Keeping with the kind of batteries included, friendly user experience, of Containerlab, we want to bring that to Clabernetes, so we tried to make it so that, you know, the happy path for network folk like ourselves, you don't have to be a Kubernetes expert. You get into troubleshooting you might have to open Pandora's box, but in general you should be able to get a basic understanding of Kubernetes and get your network topologies modelled in Kubernetes and running and connected to etc. And last point really is the same as the first, this should just work with Containerlab, I love Containerlab, hopefully all of do you as well. And we just want to run it in Kubernetes. That's the whole point. We want to have no mess, no fuss, put that into Kubernetes.

Then how do we go about doing this? Like the design, the idea is be dumb smartly or be smart dumbly or some combination thereof. Keep it simple/stupid if you want, whatever you want to say. But just try not to be clever, we love Containerlab, this is about making Containerlab scale out. Let's use Containerlab wherever we can. Let's be simple, not try to over think this. Keep it simple.

Then of course we want to do standard Kubernetes things. A lot of this we don't necessarily want to expose like the networking kind of folk that don't care, but maybe if you have Kubernetes admin team we want it to look and feel like a normal thing they would install on a Kubernetes cluster. What that means is it's a simple controller, very standard stuff. It's written in Go it's deployed at the helm chart. We have a few, I think simple CRDs, this is part of that extensibility thing we were talking about, and there is only two of them and you only have to care about one. So that's simple. Then we have no additional CNI or cluster requirements. It should be able to install on any cluster.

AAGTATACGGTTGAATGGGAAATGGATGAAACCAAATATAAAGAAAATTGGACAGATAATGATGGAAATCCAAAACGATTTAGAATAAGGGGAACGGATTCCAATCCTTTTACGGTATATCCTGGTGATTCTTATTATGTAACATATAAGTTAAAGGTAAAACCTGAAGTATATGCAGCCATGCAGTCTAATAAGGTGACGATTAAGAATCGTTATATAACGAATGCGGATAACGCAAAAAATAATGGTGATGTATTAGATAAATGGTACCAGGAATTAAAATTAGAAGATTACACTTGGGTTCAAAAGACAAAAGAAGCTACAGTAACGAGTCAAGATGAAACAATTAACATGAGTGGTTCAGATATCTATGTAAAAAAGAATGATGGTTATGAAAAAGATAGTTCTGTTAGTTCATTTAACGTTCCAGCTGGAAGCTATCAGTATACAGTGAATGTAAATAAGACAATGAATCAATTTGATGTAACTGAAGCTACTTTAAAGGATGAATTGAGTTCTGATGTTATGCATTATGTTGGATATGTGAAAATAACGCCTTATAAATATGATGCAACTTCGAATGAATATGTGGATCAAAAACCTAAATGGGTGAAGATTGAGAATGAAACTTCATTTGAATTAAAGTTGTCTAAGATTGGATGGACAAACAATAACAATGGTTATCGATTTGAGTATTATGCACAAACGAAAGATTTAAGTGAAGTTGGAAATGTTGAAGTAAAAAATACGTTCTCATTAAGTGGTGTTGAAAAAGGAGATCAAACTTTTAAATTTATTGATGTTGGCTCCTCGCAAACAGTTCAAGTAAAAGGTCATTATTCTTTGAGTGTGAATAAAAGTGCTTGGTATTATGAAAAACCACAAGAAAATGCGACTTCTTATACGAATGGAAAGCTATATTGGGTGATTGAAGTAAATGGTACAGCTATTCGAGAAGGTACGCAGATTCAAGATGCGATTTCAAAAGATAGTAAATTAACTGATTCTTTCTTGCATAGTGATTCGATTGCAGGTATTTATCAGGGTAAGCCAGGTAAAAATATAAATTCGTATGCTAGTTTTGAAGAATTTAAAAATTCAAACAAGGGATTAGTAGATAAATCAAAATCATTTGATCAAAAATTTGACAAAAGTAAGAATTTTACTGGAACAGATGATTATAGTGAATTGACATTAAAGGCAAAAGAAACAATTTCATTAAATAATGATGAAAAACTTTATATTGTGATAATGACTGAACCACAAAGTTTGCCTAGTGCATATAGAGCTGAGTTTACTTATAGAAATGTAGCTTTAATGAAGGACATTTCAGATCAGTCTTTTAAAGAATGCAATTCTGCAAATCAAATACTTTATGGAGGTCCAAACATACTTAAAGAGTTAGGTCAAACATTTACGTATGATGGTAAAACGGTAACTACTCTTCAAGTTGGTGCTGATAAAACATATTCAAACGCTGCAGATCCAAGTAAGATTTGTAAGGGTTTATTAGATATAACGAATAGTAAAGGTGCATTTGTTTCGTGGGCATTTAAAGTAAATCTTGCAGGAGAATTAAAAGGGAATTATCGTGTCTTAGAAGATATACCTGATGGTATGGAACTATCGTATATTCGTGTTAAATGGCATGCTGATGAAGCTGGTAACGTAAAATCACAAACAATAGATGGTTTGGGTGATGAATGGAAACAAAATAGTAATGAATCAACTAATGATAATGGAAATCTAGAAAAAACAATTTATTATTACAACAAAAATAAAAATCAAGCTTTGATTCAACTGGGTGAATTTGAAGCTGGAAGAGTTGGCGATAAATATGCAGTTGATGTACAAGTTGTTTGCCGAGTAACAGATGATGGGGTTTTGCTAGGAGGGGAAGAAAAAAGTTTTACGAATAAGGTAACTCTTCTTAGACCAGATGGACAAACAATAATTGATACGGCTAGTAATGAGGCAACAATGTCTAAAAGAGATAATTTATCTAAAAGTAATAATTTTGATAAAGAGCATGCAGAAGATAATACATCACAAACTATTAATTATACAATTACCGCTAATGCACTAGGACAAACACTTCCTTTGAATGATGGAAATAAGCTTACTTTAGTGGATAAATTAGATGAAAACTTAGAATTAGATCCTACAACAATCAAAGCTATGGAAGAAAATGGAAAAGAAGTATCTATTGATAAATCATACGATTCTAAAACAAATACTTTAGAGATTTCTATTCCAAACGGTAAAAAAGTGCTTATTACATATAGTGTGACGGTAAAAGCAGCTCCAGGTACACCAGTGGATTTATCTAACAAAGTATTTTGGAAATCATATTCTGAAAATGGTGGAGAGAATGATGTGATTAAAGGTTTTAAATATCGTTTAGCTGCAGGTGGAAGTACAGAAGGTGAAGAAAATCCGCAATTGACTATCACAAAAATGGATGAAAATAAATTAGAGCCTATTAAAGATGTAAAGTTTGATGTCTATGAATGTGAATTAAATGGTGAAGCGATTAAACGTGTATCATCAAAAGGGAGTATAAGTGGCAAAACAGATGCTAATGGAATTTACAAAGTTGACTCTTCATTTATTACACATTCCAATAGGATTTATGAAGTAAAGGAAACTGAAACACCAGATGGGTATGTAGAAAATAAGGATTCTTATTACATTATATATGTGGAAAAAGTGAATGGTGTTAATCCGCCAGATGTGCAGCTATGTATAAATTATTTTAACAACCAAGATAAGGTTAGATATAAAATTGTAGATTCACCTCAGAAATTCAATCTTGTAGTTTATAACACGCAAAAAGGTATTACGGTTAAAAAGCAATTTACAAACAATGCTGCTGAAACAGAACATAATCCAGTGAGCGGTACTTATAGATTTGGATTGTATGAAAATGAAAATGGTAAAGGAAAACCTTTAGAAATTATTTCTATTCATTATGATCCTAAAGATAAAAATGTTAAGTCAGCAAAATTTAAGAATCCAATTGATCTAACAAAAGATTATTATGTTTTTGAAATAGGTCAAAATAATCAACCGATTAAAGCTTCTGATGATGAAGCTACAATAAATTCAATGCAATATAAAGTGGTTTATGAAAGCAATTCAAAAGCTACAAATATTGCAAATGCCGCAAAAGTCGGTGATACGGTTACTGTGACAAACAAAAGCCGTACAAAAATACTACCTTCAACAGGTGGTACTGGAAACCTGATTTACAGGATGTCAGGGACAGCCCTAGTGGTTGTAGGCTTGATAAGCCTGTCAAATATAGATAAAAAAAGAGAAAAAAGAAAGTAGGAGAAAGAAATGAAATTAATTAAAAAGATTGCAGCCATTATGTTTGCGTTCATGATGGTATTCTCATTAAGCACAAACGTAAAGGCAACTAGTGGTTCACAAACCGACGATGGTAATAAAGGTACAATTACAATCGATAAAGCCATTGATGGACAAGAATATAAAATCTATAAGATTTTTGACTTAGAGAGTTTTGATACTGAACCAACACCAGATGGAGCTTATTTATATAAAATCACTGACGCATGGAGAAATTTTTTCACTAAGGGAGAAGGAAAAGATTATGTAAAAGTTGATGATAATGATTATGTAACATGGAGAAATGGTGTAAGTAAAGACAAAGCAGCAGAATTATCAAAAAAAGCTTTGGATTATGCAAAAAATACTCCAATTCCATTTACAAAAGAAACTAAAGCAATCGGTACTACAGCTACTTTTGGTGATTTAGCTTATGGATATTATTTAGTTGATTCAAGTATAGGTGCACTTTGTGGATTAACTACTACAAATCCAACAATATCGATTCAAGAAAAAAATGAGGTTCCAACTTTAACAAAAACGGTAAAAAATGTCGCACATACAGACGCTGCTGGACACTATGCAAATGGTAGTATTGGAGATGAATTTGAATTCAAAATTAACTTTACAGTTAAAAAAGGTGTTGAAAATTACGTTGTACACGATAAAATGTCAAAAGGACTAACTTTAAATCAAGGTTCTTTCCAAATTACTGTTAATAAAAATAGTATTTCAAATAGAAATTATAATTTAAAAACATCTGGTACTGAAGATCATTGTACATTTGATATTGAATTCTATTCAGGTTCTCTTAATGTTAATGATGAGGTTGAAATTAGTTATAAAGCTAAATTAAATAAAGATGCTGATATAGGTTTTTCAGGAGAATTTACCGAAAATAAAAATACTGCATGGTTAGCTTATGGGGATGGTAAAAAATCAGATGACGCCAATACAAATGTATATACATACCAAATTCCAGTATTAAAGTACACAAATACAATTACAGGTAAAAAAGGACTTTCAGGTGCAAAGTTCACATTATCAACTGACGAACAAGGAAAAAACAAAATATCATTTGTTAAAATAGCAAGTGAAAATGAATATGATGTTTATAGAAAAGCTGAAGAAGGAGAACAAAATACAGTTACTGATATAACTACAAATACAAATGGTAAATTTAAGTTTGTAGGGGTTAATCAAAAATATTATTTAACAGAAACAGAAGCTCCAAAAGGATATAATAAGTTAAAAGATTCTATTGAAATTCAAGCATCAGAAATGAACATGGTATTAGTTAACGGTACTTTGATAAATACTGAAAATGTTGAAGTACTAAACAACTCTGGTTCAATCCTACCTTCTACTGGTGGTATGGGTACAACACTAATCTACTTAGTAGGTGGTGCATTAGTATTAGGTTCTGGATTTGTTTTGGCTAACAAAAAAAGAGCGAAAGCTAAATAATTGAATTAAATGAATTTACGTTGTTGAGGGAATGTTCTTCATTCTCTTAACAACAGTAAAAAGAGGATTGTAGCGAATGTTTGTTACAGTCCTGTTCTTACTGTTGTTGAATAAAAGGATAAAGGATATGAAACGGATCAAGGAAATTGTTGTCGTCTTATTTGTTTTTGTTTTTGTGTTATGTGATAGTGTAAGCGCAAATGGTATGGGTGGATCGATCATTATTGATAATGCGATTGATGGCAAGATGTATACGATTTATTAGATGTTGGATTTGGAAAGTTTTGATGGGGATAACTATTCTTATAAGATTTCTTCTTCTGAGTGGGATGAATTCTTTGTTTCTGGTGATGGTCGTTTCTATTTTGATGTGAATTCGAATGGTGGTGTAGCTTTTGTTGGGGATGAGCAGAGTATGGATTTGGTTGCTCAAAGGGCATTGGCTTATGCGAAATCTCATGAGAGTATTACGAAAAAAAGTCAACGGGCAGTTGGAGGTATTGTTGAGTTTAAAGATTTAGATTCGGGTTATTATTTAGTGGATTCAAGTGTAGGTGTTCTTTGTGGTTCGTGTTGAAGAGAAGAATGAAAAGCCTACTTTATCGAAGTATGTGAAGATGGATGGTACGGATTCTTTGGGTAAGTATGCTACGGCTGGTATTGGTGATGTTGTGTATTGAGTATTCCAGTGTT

Here on the screen we have a topology definition, so this is that customary source that I was talking about. Inside of it ‑‑ there is some Kubernetes junk, normal stuff if you are familiar with Kubernetes. Inside of that, you'll see the spec, definition, Containerlab. This is a totally box standard Containerlab item he will definition, nothing crazy. If you can't be bothered to do the Kubernetes part, there is another badly named tool, Clabverter, that can convert your Containerlab topology into this Kubernetes topology CR. Once you have this you can apply it to your cluster, the controller, just some go code, basically then reconciles against just another silly Kubernetes word to say we run some function when things happen to this resource. That controller basically takes this topology definition, chunks it up into sub‑topologies, which is a node from your Containerlab definition, divides them up, makes Kubernetes deployments, connects them with VXLAN and now you have a running Containerlab topology. If you have a load balancer in your cluster, which is really common, it will also expose that nodes with the load balancer service, so you can SSH, whatever, to your devices just like normal. And then last point here the main point is we try to be sane about updates to these definitions because obviously these containers can take a long time to boot. They can have a lot of resource which can have a lot of churn, so we try to intelligently manage what things we update and when. So we won't ‑‑ every time you make a single update to the topology we don't nuke it and redeploy the whole thing. We try to be good stewards of our resources. That's all I have time to talk about.